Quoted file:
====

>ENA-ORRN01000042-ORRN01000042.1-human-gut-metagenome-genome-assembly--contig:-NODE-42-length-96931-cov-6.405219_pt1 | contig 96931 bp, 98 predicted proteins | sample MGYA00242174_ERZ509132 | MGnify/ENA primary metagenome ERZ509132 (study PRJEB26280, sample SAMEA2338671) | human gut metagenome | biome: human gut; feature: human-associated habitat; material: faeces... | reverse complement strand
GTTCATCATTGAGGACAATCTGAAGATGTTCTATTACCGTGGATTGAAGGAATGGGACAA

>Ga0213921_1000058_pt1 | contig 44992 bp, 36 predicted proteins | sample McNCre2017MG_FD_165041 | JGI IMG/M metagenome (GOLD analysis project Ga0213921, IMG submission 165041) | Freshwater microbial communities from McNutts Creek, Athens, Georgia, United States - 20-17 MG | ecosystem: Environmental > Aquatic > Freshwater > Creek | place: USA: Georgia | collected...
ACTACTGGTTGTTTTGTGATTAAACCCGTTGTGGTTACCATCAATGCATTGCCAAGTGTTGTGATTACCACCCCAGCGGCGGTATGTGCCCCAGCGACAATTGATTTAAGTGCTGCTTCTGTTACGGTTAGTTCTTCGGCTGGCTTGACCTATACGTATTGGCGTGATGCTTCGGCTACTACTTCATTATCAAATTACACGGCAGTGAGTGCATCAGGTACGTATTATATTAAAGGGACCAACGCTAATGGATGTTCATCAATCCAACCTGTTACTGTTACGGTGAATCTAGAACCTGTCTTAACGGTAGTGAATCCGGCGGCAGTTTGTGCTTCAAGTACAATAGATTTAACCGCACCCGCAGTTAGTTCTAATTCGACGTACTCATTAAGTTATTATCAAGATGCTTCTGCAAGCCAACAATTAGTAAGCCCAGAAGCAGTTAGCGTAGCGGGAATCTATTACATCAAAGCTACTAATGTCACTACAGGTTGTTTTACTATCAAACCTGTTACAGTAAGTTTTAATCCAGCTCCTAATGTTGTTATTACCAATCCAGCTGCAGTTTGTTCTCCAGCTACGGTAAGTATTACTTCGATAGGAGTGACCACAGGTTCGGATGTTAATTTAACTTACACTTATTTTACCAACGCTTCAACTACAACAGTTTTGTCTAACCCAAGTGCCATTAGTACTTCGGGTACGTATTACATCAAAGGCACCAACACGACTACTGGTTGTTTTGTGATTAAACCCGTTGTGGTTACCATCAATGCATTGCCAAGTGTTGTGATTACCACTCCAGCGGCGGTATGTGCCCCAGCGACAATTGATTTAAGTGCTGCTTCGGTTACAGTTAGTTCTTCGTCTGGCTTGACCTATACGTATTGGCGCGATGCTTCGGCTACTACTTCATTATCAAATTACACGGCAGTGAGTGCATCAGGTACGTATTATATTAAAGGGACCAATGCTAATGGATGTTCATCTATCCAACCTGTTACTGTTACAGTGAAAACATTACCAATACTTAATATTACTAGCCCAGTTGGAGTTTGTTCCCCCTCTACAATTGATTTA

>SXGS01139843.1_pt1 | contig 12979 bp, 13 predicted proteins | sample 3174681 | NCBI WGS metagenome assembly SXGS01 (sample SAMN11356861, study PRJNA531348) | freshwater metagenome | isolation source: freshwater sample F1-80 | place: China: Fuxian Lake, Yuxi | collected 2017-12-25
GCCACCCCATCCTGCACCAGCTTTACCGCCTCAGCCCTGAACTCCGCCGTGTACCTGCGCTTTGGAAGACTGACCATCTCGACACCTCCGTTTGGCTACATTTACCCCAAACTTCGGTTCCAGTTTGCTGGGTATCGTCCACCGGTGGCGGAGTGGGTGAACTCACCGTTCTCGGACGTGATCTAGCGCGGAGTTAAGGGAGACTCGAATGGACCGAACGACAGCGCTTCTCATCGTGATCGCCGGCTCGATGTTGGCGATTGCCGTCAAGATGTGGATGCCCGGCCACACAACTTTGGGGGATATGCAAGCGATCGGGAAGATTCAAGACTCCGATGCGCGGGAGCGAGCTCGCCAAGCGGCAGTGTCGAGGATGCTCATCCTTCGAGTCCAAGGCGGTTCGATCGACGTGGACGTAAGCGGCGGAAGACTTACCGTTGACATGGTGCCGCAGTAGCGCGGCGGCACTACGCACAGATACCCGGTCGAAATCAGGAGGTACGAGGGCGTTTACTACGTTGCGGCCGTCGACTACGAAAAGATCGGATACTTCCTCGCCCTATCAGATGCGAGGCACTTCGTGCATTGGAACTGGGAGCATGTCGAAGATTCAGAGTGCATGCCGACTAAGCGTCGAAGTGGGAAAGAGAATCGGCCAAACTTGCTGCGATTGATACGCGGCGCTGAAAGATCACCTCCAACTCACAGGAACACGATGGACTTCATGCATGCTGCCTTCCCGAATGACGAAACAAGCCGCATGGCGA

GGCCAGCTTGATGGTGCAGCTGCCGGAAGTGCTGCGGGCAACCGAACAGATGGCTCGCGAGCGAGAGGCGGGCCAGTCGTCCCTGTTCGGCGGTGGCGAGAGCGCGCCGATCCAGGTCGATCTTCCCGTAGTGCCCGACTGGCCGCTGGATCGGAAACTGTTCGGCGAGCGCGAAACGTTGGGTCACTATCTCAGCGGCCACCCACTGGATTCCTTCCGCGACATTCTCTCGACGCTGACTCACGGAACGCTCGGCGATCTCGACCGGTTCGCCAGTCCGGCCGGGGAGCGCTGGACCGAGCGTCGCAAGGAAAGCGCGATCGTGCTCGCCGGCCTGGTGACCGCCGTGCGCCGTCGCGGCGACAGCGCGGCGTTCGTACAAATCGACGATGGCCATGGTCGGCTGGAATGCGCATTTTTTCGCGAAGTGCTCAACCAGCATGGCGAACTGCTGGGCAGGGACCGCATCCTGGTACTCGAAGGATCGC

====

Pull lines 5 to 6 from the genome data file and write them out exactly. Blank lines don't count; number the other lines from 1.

>SXGS01139843.1_pt1 | contig 12979 bp, 13 predicted proteins | sample 3174681 | NCBI WGS metagenome assembly SXGS01 (sample SAMN11356861, study PRJNA531348) | freshwater metagenome | isolation source: freshwater sample F1-80 | place: China: Fuxian Lake, Yuxi | collected 2017-12-25
GCCACCCCATCCTGCACCAGCTTTACCGCCTCAGCCCTGAACTCCGCCGTGTACCTGCGCTTTGGAAGACTGACCATCTCGACACCTCCGTTTGGCTACATTTACCCCAAACTTCGGTTCCAGTTTGCTGGGTATCGTCCACCGGTGGCGGAGTGGGTGAACTCACCGTTCTCGGACGTGATCTAGCGCGGAGTTAAGGGAGACTCGAATGGACCGAACGACAGCGCTTCTCATCGTGATCGCCGGCTCGATGTTGGCGATTGCCGTCAAGATGTGGATGCCCGGCCACACAACTTTGGGGGATATGCAAGCGATCGGGAAGATTCAAGACTCCGATGCGCGGGAGCGAGCTCGCCAAGCGGCAGTGTCGAGGATGCTCATCCTTCGAGTCCAAGGCGGTTCGATCGACGTGGACGTAAGCGGCGGAAGACTTACCGTTGACATGGTGCCGCAGTAGCGCGGCGGCACTACGCACAGATACCCGGTCGAAATCAGGAGGTACGAGGGCGTTTACTACGTTGCGGCCGTCGACTACGAAAAGATCGGATACTTCCTCGCCCTATCAGATGCGAGGCACTTCGTGCATTGGAACTGGGAGCATGTCGAAGATTCAGAGTGCATGCCGACTAAGCGTCGAAGTGGGAAAGAGAATCGGCCAAACTTGCTGCGATTGATACGCGGCGCTGAAAGATCACCTCCAACTCACAGGAACACGATGGACTTCATGCATGCTGCCTTCCCGAATGACGAAACAAGCCGCATGGCGA